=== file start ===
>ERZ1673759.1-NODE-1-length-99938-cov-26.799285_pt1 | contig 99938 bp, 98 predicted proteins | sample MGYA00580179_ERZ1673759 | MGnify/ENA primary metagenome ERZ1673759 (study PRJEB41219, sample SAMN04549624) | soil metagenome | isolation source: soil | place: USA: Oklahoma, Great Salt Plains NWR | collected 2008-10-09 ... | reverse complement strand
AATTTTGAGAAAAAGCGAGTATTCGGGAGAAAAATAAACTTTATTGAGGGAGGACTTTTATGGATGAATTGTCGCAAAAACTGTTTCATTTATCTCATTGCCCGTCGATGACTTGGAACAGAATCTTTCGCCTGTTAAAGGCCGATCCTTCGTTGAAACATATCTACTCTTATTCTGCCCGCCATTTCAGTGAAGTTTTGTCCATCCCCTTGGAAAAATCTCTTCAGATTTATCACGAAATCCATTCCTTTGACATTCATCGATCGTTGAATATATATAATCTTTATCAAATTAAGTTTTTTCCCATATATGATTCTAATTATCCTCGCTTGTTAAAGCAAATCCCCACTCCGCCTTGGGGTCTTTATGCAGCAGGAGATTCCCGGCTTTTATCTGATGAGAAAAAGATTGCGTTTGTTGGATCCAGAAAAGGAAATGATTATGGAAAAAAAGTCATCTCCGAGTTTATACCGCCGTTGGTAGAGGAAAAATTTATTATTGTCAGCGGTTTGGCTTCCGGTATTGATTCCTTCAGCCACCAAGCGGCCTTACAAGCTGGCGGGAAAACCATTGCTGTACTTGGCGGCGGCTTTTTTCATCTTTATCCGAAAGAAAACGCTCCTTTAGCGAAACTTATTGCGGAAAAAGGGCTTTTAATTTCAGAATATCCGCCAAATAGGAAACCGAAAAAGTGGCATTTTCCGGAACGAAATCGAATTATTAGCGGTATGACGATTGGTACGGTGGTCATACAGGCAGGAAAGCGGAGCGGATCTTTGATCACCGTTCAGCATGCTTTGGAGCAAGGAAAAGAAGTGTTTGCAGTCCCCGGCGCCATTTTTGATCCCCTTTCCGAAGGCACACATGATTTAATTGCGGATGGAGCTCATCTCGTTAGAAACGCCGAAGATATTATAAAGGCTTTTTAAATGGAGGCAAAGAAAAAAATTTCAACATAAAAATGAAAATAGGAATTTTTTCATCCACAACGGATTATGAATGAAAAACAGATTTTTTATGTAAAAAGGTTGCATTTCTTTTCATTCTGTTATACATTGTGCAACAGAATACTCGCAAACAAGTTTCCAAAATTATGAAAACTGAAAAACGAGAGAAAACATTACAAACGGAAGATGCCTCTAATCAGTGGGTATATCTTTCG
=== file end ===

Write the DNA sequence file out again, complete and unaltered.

>ERZ1673759.1-NODE-1-length-99938-cov-26.799285_pt1 | contig 99938 bp, 98 predicted proteins | sample MGYA00580179_ERZ1673759 | MGnify/ENA primary metagenome ERZ1673759 (study PRJEB41219, sample SAMN04549624) | soil metagenome | isolation source: soil | place: USA: Oklahoma, Great Salt Plains NWR | collected 2008-10-09 ... | reverse complement strand
AATTTTGAGAAAAAGCGAGTATTCGGGAGAAAAATAAACTTTATTGAGGGAGGACTTTTATGGATGAATTGTCGCAAAAACTGTTTCATTTATCTCATTGCCCGTCGATGACTTGGAACAGAATCTTTCGCCTGTTAAAGGCCGATCCTTCGTTGAAACATATCTACTCTTATTCTGCCCGCCATTTCAGTGAAGTTTTGTCCATCCCCTTGGAAAAATCTCTTCAGATTTATCACGAAATCCATTCCTTTGACATTCATCGATCGTTGAATATATATAATCTTTATCAAATTAAGTTTTTTCCCATATATGATTCTAATTATCCTCGCTTGTTAAAGCAAATCCCCACTCCGCCTTGGGGTCTTTATGCAGCAGGAGATTCCCGGCTTTTATCTGATGAGAAAAAGATTGCGTTTGTTGGATCCAGAAAAGGAAATGATTATGGAAAAAAAGTCATCTCCGAGTTTATACCGCCGTTGGTAGAGGAAAAATTTATTATTGTCAGCGGTTTGGCTTCCGGTATTGATTCCTTCAGCCACCAAGCGGCCTTACAAGCTGGCGGGAAAACCATTGCTGTACTTGGCGGCGGCTTTTTTCATCTTTATCCGAAAGAAAACGCTCCTTTAGCGAAACTTATTGCGGAAAAAGGGCTTTTAATTTCAGAATATCCGCCAAATAGGAAACCGAAAAAGTGGCATTTTCCGGAACGAAATCGAATTATTAGCGGTATGACGATTGGTACGGTGGTCATACAGGCAGGAAAGCGGAGCGGATCTTTGATCACCGTTCAGCATGCTTTGGAGCAAGGAAAAGAAGTGTTTGCAGTCCCCGGCGCCATTTTTGATCCCCTTTCCGAAGGCACACATGATTTAATTGCGGATGGAGCTCATCTCGTTAGAAACGCCGAAGATATTATAAAGGCTTTTTAAATGGAGGCAAAGAAAAAAATTTCAACATAAAAATGAAAATAGGAATTTTTTCATCCACAACGGATTATGAATGAAAAACAGATTTTTTATGTAAAAAGGTTGCATTTCTTTTCATTCTGTTATACATTGTGCAACAGAATACTCGCAAACAAGTTTCCAAAATTATGAAAACTGAAAAACGAGAGAAAACATTACAAACGGAAGATGCCTCTAATCAGTGGGTATATCTTTCG